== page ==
I lived on Ljubljana’s Trubarjeva cesta for my first few years in Slovenia. I left because the rent was too high and the space too small, moving 30 minutes out of the city to a large place I’ve hardly left except for supplies since moving last December. It’s a nice place, a lot better than my apartment on Turbarjeva, but no one will ever write a book about the street it’s on.
Graffiti is a big part of the street, especially in the second half. Photo: Manca Juvan (and if you're on the street around now you'll see some of her photos from the book on the walls)
Trubarjeva is perhaps the most diverse place in Slovenia. Split between the fancier end that runs from Prešeren to Resljeva cesta, the road with Dragon Bridge, and the more graffiti-covered, falling down and rapidly gentrifying dirty end. The former starts with the Emporium top brand store, while the latter ends with the Rog squat, a what now seems to have been a failed attempt to establish an autonomous zone in a former bicycle factory, a space that’s set for glossy redevelopment.
With sketches by Blaž Budja, this one showing Emporium
And it’s not just Rog. Starting last year the street has been undergoing extensive renovation work, as befits its status as one of the more trafficked parts of downtown, by tourists and residents who want something different, and it’s rising profile in the city (the book this article will eventually get to was supported in part by the City of Ljubljana).
The book features interviews with local residents and business owners - in Slovene and English for maximum educational potential. if you need a photo, go to Foto Pauli and see Gordana. I trusted her with my passport photo / author picture / Facebook profile.
Tourism and Airbnb, among other reasons, are why property prices are rising fast in Ljubljana, and with them the rents. This is changing the character of the people who can afford to live there, and the businesses that can afford to operate. But Trubarjeva is still not the Old Town, and there are many businesses used by locals for necessities and minor indulgences.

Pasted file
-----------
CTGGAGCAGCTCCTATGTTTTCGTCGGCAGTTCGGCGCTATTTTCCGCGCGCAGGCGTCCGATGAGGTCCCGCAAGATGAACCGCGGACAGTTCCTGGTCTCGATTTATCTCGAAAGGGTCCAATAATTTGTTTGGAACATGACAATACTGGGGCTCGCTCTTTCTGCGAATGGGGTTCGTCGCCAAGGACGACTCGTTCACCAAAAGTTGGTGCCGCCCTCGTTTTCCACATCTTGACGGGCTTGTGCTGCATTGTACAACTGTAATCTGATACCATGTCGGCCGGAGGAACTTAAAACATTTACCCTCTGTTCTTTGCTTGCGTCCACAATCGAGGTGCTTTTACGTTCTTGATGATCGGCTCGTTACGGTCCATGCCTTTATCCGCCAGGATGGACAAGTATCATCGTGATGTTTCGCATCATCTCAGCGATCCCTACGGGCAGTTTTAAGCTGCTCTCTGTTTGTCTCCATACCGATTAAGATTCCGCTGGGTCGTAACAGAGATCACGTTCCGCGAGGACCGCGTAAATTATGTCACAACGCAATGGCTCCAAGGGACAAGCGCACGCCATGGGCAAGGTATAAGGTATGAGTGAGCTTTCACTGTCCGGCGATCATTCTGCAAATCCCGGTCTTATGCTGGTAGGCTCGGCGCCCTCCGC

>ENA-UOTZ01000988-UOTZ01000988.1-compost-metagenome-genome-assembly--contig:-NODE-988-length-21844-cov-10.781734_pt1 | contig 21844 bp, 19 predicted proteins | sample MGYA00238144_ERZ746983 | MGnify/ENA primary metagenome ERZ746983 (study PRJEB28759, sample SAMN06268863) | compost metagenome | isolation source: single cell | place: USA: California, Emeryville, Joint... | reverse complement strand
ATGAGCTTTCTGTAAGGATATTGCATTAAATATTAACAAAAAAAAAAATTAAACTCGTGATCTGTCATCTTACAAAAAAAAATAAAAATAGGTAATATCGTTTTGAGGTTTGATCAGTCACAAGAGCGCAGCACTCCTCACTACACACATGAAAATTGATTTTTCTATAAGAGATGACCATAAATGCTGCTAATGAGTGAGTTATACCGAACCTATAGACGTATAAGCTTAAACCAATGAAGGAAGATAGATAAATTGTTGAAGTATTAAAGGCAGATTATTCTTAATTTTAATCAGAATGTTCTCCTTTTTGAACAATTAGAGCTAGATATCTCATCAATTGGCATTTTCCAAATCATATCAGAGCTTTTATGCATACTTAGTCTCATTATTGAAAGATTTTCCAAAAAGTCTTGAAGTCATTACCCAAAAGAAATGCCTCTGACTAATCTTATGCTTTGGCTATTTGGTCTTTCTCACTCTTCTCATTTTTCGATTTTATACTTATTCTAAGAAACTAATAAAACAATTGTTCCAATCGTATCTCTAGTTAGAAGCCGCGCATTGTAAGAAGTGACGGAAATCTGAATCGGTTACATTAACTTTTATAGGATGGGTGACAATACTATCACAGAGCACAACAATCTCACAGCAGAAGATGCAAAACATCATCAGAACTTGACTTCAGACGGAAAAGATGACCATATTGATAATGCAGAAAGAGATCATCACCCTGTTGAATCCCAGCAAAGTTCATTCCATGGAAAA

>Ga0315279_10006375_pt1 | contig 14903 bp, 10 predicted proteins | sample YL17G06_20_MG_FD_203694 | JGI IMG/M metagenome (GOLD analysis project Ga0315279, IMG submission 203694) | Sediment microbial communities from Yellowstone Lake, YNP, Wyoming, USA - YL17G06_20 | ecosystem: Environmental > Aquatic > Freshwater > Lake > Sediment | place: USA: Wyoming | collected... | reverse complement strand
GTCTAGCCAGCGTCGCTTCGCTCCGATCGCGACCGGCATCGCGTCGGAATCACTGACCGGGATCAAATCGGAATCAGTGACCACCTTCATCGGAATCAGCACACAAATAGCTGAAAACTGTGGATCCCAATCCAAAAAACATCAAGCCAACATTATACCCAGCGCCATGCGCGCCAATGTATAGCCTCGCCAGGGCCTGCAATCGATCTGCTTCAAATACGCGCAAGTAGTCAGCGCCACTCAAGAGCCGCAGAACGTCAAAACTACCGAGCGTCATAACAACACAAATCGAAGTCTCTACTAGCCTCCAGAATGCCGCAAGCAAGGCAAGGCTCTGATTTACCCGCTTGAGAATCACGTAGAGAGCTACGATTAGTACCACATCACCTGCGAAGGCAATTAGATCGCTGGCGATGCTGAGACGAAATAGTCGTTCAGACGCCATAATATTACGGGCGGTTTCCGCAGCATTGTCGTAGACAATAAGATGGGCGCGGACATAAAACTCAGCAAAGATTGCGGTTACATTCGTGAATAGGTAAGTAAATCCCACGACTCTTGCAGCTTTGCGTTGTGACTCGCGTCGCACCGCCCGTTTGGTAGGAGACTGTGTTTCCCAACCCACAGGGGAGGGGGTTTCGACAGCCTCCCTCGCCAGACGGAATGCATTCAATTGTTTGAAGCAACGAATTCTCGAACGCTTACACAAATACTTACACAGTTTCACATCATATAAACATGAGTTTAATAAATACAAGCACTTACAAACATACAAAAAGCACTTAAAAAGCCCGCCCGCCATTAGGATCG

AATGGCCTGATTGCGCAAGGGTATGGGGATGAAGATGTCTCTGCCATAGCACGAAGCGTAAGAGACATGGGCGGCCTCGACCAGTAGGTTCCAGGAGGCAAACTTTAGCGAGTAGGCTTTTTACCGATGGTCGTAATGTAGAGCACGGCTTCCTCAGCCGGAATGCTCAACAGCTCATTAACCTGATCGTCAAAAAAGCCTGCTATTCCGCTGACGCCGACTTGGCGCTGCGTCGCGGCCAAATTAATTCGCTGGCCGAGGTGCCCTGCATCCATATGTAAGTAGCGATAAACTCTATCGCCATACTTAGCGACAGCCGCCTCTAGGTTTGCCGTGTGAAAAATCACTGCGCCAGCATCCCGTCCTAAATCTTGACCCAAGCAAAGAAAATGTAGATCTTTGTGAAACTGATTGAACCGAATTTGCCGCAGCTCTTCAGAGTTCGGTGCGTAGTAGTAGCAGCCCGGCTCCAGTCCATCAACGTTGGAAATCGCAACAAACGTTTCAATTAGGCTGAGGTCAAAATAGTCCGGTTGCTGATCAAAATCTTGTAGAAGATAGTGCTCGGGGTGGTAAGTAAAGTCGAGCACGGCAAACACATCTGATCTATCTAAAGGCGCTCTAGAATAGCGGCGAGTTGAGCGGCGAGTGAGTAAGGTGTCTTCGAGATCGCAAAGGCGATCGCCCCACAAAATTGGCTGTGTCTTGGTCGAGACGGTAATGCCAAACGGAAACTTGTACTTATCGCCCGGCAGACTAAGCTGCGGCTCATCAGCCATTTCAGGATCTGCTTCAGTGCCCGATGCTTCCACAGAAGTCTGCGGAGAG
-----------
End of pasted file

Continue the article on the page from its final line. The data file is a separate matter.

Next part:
What draws most is the variety of restaurants, from cheap to more expensive, with the mix at the time of writing including Chinese, Vietnamese, Indian, Bangladeshi, Thai, Italian, Lebanese, Turkish, Vegan and Slovenian, without even going into Skuhna and its rotating menu of dishes from Africa, South America and beyond, along with a great spice shop and Asian store.
There are also some good cafés and bars, with Trubar alone seeing more of my income than anyone other than my landlady in my time on the street, although in some months it was close.
That umbrella repair store? You can see a documentary on it here
Beyond restaurants and bars, on Trubarjeva you can buy buttons and beads, get your watch or shoe repaired, try a fur coat and second-hand clothes, antiques and art, bread and burek, sex toys and vaporisers. Have your photograph taken or get your hair cut, choose a skateboard or new pair of glasses, a book or umbrella, ride off with a bicycle, equip your home for growing marijuana or stock your fridge with craft beer, purchase health food or handmade chocolates, go to a rave, work with some refugees, attend the "Sigmud Freud University" or watch some graffiti get made. Something for almost everyone.
You can read our story on Antika Carniola here
Which is to say I’m the ideal reader for a new book, Trubarjeva, Expressions of A Street in Transition, which is being launched next week but can currently be viewed entire online and a paper copy ordered here.
With texts by Jeff Bickert, in Slovene and English - so great for learning the language, sketches of the street by Blaž Budja, photographs by Manca Juvan and design by Sava Kosmač, it’s a 144-page look Trubarjeva with a variety, colour and cool that are worthy of the street itself. Structured around interviews with people who live and work on Trubarjeva, with faces familiar to anyone who hangs out there a lot, you’ll learn how the street was, how it is, and some of the hopes and fears for the future. Trubarjeva is a unique part of Slovenia that’s changing fast, one that may not survive in its current form for many more years, so it’s good this book is here to document a time of transition.
All our stories on Trubarjeva can be found here